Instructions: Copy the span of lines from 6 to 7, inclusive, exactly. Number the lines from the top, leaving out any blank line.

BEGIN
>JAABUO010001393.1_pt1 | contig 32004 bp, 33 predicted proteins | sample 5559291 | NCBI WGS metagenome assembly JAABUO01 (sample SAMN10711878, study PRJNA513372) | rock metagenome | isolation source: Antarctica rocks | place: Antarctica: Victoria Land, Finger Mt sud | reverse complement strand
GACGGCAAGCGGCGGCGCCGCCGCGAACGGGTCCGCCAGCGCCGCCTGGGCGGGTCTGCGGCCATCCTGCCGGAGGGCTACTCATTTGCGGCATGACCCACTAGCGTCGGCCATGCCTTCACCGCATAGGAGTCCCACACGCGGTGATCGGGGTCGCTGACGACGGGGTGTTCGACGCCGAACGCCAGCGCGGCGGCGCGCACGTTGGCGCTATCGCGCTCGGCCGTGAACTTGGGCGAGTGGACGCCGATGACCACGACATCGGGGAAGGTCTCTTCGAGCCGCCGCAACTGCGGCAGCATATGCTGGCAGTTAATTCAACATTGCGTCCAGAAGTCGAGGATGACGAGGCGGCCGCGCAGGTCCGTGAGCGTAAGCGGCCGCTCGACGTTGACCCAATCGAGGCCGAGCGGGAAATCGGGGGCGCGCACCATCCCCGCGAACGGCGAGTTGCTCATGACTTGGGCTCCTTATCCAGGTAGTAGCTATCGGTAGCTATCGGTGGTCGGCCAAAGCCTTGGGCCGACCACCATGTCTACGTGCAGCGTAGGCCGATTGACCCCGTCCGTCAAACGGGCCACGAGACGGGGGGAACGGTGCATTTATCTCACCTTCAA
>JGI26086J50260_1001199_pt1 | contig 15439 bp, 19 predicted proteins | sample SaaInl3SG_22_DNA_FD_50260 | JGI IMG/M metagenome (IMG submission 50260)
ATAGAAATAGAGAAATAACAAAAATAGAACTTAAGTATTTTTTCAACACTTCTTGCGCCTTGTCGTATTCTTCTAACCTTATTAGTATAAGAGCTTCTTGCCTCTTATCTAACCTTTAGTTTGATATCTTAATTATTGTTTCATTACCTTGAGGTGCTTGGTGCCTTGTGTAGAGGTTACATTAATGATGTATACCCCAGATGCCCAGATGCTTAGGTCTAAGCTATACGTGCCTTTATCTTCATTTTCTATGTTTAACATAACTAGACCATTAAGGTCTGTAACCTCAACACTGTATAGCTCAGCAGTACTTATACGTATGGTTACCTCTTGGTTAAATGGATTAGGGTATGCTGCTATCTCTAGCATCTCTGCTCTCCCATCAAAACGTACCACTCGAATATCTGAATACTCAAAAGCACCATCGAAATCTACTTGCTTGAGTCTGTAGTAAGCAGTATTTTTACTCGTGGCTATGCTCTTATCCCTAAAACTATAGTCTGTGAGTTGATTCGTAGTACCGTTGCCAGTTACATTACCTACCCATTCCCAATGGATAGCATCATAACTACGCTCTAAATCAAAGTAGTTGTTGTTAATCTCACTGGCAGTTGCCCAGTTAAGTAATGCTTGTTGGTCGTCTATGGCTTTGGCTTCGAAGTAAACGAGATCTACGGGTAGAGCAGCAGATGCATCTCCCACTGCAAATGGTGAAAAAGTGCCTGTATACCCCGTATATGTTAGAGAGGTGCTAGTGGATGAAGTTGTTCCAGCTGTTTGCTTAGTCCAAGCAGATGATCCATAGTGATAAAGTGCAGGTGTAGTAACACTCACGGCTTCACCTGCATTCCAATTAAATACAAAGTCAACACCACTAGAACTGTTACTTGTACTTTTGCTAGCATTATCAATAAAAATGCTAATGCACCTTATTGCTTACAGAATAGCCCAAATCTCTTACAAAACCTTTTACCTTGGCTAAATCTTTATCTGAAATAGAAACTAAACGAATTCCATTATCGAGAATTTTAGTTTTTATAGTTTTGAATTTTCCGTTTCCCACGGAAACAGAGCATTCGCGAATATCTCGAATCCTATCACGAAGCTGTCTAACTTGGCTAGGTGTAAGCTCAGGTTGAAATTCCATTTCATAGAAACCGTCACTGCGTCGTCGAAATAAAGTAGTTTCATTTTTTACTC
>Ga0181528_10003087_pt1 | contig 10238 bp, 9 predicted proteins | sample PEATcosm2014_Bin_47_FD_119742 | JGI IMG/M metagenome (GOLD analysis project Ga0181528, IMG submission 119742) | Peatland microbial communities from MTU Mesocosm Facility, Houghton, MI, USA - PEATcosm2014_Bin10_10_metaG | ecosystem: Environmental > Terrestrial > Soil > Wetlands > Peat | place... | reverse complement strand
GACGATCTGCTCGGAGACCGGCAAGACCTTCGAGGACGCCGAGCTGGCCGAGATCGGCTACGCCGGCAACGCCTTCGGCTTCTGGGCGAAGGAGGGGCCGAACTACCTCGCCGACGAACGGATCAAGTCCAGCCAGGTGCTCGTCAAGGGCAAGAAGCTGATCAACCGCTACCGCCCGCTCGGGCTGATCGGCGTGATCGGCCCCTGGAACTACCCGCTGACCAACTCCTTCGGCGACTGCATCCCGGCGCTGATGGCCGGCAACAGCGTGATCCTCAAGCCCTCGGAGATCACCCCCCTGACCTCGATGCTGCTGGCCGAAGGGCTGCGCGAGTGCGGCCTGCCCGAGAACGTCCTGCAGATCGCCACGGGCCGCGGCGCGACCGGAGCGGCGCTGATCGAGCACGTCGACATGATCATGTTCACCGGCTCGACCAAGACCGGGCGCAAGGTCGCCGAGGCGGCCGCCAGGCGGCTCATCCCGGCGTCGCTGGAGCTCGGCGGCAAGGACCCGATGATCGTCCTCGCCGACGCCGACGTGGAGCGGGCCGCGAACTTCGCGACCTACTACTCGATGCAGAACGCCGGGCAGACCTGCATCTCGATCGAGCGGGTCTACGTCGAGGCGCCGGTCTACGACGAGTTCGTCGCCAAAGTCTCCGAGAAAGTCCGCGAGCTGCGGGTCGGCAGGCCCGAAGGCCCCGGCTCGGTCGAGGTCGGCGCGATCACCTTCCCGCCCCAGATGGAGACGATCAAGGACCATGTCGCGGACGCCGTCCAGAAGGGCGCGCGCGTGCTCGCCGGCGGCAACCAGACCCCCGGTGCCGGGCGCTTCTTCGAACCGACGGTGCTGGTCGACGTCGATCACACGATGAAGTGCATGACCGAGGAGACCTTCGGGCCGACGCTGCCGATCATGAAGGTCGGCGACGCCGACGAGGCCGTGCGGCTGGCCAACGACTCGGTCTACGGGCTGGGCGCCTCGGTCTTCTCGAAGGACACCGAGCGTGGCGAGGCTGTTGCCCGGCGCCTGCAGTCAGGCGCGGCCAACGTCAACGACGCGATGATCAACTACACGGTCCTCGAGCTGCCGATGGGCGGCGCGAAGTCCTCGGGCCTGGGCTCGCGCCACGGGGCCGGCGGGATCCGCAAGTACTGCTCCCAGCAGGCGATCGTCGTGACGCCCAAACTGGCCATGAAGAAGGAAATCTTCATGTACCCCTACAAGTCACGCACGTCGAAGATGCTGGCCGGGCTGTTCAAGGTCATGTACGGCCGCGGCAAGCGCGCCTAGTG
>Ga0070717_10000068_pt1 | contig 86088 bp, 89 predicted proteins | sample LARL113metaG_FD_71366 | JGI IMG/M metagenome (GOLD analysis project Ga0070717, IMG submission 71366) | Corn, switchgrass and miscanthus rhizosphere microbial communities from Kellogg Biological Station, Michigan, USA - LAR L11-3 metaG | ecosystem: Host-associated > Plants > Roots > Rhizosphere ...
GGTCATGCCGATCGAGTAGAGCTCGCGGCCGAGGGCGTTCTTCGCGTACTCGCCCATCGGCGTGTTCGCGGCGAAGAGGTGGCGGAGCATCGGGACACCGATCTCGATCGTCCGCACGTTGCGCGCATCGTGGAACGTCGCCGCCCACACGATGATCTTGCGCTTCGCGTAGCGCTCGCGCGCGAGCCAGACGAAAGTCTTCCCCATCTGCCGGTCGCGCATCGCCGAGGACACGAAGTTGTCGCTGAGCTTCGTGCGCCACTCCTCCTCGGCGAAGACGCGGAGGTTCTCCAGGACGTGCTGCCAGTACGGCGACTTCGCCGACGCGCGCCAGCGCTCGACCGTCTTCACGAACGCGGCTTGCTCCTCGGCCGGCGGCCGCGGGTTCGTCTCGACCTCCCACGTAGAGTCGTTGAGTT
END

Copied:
GACGATCTGCTCGGAGACCGGCAAGACCTTCGAGGACGCCGAGCTGGCCGAGATCGGCTACGCCGGCAACGCCTTCGGCTTCTGGGCGAAGGAGGGGCCGAACTACCTCGCCGACGAACGGATCAAGTCCAGCCAGGTGCTCGTCAAGGGCAAGAAGCTGATCAACCGCTACCGCCCGCTCGGGCTGATCGGCGTGATCGGCCCCTGGAACTACCCGCTGACCAACTCCTTCGGCGACTGCATCCCGGCGCTGATGGCCGGCAACAGCGTGATCCTCAAGCCCTCGGAGATCACCCCCCTGACCTCGATGCTGCTGGCCGAAGGGCTGCGCGAGTGCGGCCTGCCCGAGAACGTCCTGCAGATCGCCACGGGCCGCGGCGCGACCGGAGCGGCGCTGATCGAGCACGTCGACATGATCATGTTCACCGGCTCGACCAAGACCGGGCGCAAGGTCGCCGAGGCGGCCGCCAGGCGGCTCATCCCGGCGTCGCTGGAGCTCGGCGGCAAGGACCCGATGATCGTCCTCGCCGACGCCGACGTGGAGCGGGCCGCGAACTTCGCGACCTACTACTCGATGCAGAACGCCGGGCAGACCTGCATCTCGATCGAGCGGGTCTACGTCGAGGCGCCGGTCTACGACGAGTTCGTCGCCAAAGTCTCCGAGAAAGTCCGCGAGCTGCGGGTCGGCAGGCCCGAAGGCCCCGGCTCGGTCGAGGTCGGCGCGATCACCTTCCCGCCCCAGATGGAGACGATCAAGGACCATGTCGCGGACGCCGTCCAGAAGGGCGCGCGCGTGCTCGCCGGCGGCAACCAGACCCCCGGTGCCGGGCGCTTCTTCGAACCGACGGTGCTGGTCGACGTCGATCACACGATGAAGTGCATGACCGAGGAGACCTTCGGGCCGACGCTGCCGATCATGAAGGTCGGCGACGCCGACGAGGCCGTGCGGCTGGCCAACGACTCGGTCTACGGGCTGGGCGCCTCGGTCTTCTCGAAGGACACCGAGCGTGGCGAGGCTGTTGCCCGGCGCCTGCAGTCAGGCGCGGCCAACGTCAACGACGCGATGATCAACTACACGGTCCTCGAGCTGCCGATGGGCGGCGCGAAGTCCTCGGGCCTGGGCTCGCGCCACGGGGCCGGCGGGATCCGCAAGTACTGCTCCCAGCAGGCGATCGTCGTGACGCCCAAACTGGCCATGAAGAAGGAAATCTTCATGTACCCCTACAAGTCACGCACGTCGAAGATGCTGGCCGGGCTGTTCAAGGTCATGTACGGCCGCGGCAAGCGCGCCTAGTG
>Ga0070717_10000068_pt1 | contig 86088 bp, 89 predicted proteins | sample LARL113metaG_FD_71366 | JGI IMG/M metagenome (GOLD analysis project Ga0070717, IMG submission 71366) | Corn, switchgrass and miscanthus rhizosphere microbial communities from Kellogg Biological Station, Michigan, USA - LAR L11-3 metaG | ecosystem: Host-associated > Plants > Roots > Rhizosphere ...